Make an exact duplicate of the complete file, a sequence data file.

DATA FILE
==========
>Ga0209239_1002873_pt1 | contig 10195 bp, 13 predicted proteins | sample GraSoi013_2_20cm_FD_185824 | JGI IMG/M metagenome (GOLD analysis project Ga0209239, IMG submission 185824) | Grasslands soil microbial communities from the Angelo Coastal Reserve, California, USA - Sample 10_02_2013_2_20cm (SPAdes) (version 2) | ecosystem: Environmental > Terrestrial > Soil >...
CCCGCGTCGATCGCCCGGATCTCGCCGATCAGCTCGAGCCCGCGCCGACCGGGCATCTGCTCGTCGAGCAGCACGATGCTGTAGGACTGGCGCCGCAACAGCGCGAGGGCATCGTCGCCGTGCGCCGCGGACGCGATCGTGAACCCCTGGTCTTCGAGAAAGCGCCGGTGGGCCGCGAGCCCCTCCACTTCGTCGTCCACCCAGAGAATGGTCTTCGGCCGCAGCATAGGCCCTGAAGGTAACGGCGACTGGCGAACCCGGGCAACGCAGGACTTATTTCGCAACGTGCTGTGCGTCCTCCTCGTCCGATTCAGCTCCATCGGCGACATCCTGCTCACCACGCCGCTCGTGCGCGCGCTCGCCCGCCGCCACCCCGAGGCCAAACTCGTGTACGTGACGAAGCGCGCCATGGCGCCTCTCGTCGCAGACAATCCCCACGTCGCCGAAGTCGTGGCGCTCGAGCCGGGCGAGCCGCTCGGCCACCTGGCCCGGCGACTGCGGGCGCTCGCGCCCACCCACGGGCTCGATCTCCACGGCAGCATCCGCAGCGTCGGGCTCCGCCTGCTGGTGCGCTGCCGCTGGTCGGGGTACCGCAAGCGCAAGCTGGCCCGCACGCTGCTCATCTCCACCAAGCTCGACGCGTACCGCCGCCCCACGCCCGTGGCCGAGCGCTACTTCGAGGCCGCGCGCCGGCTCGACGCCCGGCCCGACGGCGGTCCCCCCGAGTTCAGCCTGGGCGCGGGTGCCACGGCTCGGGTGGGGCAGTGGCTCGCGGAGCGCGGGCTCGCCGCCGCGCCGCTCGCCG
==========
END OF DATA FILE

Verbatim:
>Ga0209239_1002873_pt1 | contig 10195 bp, 13 predicted proteins | sample GraSoi013_2_20cm_FD_185824 | JGI IMG/M metagenome (GOLD analysis project Ga0209239, IMG submission 185824) | Grasslands soil microbial communities from the Angelo Coastal Reserve, California, USA - Sample 10_02_2013_2_20cm (SPAdes) (version 2) | ecosystem: Environmental > Terrestrial > Soil >...
CCCGCGTCGATCGCCCGGATCTCGCCGATCAGCTCGAGCCCGCGCCGACCGGGCATCTGCTCGTCGAGCAGCACGATGCTGTAGGACTGGCGCCGCAACAGCGCGAGGGCATCGTCGCCGTGCGCCGCGGACGCGATCGTGAACCCCTGGTCTTCGAGAAAGCGCCGGTGGGCCGCGAGCCCCTCCACTTCGTCGTCCACCCAGAGAATGGTCTTCGGCCGCAGCATAGGCCCTGAAGGTAACGGCGACTGGCGAACCCGGGCAACGCAGGACTTATTTCGCAACGTGCTGTGCGTCCTCCTCGTCCGATTCAGCTCCATCGGCGACATCCTGCTCACCACGCCGCTCGTGCGCGCGCTCGCCCGCCGCCACCCCGAGGCCAAACTCGTGTACGTGACGAAGCGCGCCATGGCGCCTCTCGTCGCAGACAATCCCCACGTCGCCGAAGTCGTGGCGCTCGAGCCGGGCGAGCCGCTCGGCCACCTGGCCCGGCGACTGCGGGCGCTCGCGCCCACCCACGGGCTCGATCTCCACGGCAGCATCCGCAGCGTCGGGCTCCGCCTGCTGGTGCGCTGCCGCTGGTCGGGGTACCGCAAGCGCAAGCTGGCCCGCACGCTGCTCATCTCCACCAAGCTCGACGCGTACCGCCGCCCCACGCCCGTGGCCGAGCGCTACTTCGAGGCCGCGCGCCGGCTCGACGCCCGGCCCGACGGCGGTCCCCCCGAGTTCAGCCTGGGCGCGGGTGCCACGGCTCGGGTGGGGCAGTGGCTCGCGGAGCGCGGGCTCGCCGCCGCGCCGCTCGCCG